Academic journal article Gender & Behaviour

South African Undergraduate Nursing Students Experience of Intra-Professional Violence

Academic journal article Gender & Behaviour

South African Undergraduate Nursing Students Experience of Intra-Professional Violence

Article excerpt


The goal of nursing, a profession that is generally described as caring and nurturing, is to prevent illness and promote health (Brown and Middaugh, 2009). Yet, for close on 30 years researchers have identified hostile behaviour among nurses. Different terms are used to refer to this kind of behaviour, for example, horizontal violence, lateral violence, nurse-on-nurse aggression, and intraprofessional violence (Etienne, 2014; Meissner, 1986; Randle, 2003; Rowe and Sherlock, 2005; Stanley, 2010). In recent years, researchers have found that intraprofessional violence has filtered through to student nurses, threatening the profession and the role it plays in health care systems (Clarke et al., 2012; Jackson et al., 2011; Thomas and Burk, 2009).

The number of new graduates in a field can have a great effect on the future existence of professions in the particular field. In the case of the nursing profession a shortage of qualified practitioners has multiple effects (Echevarria, 2013; Ferns and Meerabeau, 2007; Gaynor et al., 2006). Globally, student nurse attrition is researched and found to be alarmingly high. In countries like Australia, the United Kingdom, and Canada, the attrition rate is reported to be between 10% and 25% (Andrew et al., 2008). Although numerous contributing factors have been suggested, undergraduate nursing students indicate that intraprofessional violence contributes to their decision to terminate their nursing studies (Lamontagne, 2010; Pellico et al., 2009).

Statistics provided by the South African Nursing Council (SANC) show an increase in the number of registered undergraduate nursing students (SANC, 2010). Yet, in a report compiled by the Solidarity Research Institute it is pointed out that only 13% of undergraduate nursing students graduate (Solidarity Research Institute, 2009). Therefore, like many other countries, South Africa is facing the enormous challenge of ensuring that a sufficient number of professional nurses qualify so that quality nursing care can be provided. Some of the reasons put forward for the high attrition rate are retirement, morbidity, and migration to other countries and professions (Breier et al., 2009).

In existing literature relating to the nursing profession in South Africa, the occurrence of intra-professional violence and its possible effects on the graduation of nursing students have not been identified as reasons for attrition. In an attempt to fill this gap, research was undertaken to focus on the magnitude of intra-professional violence that undergraduate nursing students experienced in the clinical learning environment in South Africa. This research reported on the presence of oppressed group behaviour in undergraduate nursing students, the type of intra-professional violence that occurred, and the most likely perpetrator(s) of this violence. Undergraduate nursing students' appraisal of and response to intra-professional violence were also reported on.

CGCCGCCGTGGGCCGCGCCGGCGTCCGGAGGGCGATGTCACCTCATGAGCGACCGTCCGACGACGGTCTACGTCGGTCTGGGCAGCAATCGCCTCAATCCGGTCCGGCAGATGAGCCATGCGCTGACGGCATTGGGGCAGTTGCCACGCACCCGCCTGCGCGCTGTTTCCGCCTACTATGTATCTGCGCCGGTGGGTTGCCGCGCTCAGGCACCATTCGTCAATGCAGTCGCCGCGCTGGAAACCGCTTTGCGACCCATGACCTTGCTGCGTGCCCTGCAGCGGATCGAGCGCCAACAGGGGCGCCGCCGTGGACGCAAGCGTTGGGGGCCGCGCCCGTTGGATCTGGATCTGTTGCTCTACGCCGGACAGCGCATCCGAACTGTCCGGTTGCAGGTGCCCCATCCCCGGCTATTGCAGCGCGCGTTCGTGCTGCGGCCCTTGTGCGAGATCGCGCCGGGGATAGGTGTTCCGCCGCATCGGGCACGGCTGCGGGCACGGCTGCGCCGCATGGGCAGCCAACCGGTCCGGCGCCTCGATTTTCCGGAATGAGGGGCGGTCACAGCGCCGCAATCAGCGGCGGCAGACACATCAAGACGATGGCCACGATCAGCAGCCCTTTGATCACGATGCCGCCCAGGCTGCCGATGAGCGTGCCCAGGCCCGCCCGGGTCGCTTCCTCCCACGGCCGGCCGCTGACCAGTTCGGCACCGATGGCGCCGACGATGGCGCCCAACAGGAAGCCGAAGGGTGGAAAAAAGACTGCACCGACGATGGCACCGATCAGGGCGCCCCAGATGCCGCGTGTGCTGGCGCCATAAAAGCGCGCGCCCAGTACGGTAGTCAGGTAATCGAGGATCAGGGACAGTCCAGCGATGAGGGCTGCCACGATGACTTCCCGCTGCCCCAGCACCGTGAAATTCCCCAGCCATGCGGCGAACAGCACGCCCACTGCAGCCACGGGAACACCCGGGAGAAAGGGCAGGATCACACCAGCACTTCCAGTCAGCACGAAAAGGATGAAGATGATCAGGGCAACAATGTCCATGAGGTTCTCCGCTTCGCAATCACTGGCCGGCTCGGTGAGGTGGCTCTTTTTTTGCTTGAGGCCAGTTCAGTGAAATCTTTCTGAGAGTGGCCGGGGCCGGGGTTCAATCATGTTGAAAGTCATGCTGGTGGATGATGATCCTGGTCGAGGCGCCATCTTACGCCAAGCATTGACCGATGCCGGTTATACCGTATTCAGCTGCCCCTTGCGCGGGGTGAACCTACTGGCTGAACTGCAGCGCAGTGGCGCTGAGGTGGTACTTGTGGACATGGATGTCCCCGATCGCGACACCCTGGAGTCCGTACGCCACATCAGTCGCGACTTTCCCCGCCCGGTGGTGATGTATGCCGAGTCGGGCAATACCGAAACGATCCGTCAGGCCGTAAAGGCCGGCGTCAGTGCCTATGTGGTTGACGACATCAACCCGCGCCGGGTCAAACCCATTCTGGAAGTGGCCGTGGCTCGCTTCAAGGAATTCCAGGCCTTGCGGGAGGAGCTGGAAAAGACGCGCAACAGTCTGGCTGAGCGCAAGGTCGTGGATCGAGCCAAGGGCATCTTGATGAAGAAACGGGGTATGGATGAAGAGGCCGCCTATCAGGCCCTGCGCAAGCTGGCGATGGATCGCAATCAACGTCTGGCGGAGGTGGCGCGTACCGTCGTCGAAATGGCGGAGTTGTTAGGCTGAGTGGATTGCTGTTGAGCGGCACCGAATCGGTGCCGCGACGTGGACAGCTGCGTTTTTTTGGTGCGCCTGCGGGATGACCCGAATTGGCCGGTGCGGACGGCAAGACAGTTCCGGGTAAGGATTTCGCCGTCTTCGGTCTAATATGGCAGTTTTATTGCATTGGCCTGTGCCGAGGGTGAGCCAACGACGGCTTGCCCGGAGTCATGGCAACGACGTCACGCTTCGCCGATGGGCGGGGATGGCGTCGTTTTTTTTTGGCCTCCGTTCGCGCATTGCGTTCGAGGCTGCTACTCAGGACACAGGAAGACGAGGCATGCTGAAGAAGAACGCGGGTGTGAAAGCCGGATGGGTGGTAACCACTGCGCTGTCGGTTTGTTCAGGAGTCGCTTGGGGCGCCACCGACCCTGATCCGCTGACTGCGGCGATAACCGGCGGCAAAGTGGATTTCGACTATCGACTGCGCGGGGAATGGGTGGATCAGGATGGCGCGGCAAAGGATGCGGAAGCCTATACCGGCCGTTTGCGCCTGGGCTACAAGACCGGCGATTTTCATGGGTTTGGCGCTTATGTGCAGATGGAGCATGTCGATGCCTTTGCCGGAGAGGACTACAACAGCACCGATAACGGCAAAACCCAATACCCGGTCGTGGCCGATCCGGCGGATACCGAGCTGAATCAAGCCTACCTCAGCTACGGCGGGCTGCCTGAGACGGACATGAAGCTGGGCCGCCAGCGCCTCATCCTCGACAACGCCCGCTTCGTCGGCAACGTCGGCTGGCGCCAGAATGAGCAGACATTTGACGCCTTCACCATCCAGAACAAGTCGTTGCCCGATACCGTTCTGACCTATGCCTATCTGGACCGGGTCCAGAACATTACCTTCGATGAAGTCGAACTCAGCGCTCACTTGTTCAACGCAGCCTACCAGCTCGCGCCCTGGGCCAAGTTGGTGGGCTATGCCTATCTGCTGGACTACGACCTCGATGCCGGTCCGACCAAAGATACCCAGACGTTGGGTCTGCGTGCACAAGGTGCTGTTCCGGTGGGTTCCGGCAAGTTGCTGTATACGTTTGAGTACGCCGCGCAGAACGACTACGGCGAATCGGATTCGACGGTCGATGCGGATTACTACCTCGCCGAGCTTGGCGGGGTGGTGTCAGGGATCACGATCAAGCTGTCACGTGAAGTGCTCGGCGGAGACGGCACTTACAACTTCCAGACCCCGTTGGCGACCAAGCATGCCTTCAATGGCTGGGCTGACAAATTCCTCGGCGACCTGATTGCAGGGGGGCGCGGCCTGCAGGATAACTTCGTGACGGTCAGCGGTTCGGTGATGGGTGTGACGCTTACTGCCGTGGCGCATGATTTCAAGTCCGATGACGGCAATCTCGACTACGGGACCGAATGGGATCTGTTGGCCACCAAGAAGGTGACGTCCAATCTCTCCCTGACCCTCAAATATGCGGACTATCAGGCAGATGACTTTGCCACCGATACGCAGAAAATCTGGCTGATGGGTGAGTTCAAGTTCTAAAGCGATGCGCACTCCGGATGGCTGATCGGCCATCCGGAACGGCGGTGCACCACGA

This article, which reports on the research referred to above, provides an overview of the main perpetrators of intra-professional violence, as well as of the type of intra-professional violence South African undergraduate nursing students most frequently experienced in the clinical learning environment.


Workplace violence may take many different forms, may be perpetrated by different individuals, and has a negative effect on patients, staff and institutions (Amrein, 2012; Lamontagne, 2010; Longo, 2010; Roche et al., 2010; Rocker, 2010; Swan and Mitus, 2014). Different terminology is used to define workplace violence in nursing. One of the first terms used for "intergroup conflict" was introduced by Fanon (1963, p. 45) who described it as "horizontal violence". Other terms used are "lateral violence" (Sheridan-Leos, 2008; Weaver, 2013), "horizontal hostility" (Simpson, 2008), and "nurse-on-nurse aggression" (Rocker, 2010; Stanley, 2010). The term "intra-professional violence" was selected for use in the relevant research study. …

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